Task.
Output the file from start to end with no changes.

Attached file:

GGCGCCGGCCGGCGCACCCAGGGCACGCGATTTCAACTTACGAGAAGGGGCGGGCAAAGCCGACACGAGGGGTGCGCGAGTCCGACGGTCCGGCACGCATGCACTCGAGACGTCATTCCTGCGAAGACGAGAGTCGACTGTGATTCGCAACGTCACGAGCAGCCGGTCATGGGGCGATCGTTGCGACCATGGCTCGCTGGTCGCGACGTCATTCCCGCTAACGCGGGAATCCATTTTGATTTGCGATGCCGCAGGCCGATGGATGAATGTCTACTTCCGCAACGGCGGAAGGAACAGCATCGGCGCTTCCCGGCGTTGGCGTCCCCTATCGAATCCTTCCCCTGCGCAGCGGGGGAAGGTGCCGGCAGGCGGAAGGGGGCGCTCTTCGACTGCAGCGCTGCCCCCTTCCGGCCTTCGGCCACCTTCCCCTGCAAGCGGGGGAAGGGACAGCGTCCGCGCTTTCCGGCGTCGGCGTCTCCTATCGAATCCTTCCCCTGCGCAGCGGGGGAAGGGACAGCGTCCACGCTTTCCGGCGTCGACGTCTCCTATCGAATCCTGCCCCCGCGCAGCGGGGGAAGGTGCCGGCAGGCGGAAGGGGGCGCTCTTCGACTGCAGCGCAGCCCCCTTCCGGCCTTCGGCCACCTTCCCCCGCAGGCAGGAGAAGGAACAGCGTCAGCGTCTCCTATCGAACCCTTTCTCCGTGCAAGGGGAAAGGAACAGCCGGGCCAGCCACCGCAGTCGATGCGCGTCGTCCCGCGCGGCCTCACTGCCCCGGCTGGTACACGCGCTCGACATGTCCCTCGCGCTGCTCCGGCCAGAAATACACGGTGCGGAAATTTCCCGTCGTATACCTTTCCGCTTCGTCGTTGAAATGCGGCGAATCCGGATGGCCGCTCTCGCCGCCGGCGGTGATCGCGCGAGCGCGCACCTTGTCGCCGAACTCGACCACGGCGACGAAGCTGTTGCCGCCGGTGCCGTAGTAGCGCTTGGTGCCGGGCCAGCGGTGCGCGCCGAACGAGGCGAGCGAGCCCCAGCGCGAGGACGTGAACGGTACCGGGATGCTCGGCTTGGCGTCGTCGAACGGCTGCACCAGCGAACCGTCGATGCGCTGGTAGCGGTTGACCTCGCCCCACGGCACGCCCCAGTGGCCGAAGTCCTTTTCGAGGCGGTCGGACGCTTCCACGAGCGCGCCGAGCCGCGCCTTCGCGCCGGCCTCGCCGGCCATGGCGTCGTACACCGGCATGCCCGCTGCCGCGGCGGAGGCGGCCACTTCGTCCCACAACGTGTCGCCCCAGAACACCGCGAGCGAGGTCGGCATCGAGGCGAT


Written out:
GGCGCCGGCCGGCGCACCCAGGGCACGCGATTTCAACTTACGAGAAGGGGCGGGCAAAGCCGACACGAGGGGTGCGCGAGTCCGACGGTCCGGCACGCATGCACTCGAGACGTCATTCCTGCGAAGACGAGAGTCGACTGTGATTCGCAACGTCACGAGCAGCCGGTCATGGGGCGATCGTTGCGACCATGGCTCGCTGGTCGCGACGTCATTCCCGCTAACGCGGGAATCCATTTTGATTTGCGATGCCGCAGGCCGATGGATGAATGTCTACTTCCGCAACGGCGGAAGGAACAGCATCGGCGCTTCCCGGCGTTGGCGTCCCCTATCGAATCCTTCCCCTGCGCAGCGGGGGAAGGTGCCGGCAGGCGGAAGGGGGCGCTCTTCGACTGCAGCGCTGCCCCCTTCCGGCCTTCGGCCACCTTCCCCTGCAAGCGGGGGAAGGGACAGCGTCCGCGCTTTCCGGCGTCGGCGTCTCCTATCGAATCCTTCCCCTGCGCAGCGGGGGAAGGGACAGCGTCCACGCTTTCCGGCGTCGACGTCTCCTATCGAATCCTGCCCCCGCGCAGCGGGGGAAGGTGCCGGCAGGCGGAAGGGGGCGCTCTTCGACTGCAGCGCAGCCCCCTTCCGGCCTTCGGCCACCTTCCCCCGCAGGCAGGAGAAGGAACAGCGTCAGCGTCTCCTATCGAACCCTTTCTCCGTGCAAGGGGAAAGGAACAGCCGGGCCAGCCACCGCAGTCGATGCGCGTCGTCCCGCGCGGCCTCACTGCCCCGGCTGGTACACGCGCTCGACATGTCCCTCGCGCTGCTCCGGCCAGAAATACACGGTGCGGAAATTTCCCGTCGTATACCTTTCCGCTTCGTCGTTGAAATGCGGCGAATCCGGATGGCCGCTCTCGCCGCCGGCGGTGATCGCGCGAGCGCGCACCTTGTCGCCGAACTCGACCACGGCGACGAAGCTGTTGCCGCCGGTGCCGTAGTAGCGCTTGGTGCCGGGCCAGCGGTGCGCGCCGAACGAGGCGAGCGAGCCCCAGCGCGAGGACGTGAACGGTACCGGGATGCTCGGCTTGGCGTCGTCGAACGGCTGCACCAGCGAACCGTCGATGCGCTGGTAGCGGTTGACCTCGCCCCACGGCACGCCCCAGTGGCCGAAGTCCTTTTCGAGGCGGTCGGACGCTTCCACGAGCGCGCCGAGCCGCGCCTTCGCGCCGGCCTCGCCGGCCATGGCGTCGTACACCGGCATGCCCGCTGCCGCGGCGGAGGCGGCCACTTCGTCCCACAACGTGTCGCCCCAGAACACCGCGAGCGAGGTCGGCATCGAGGCGAT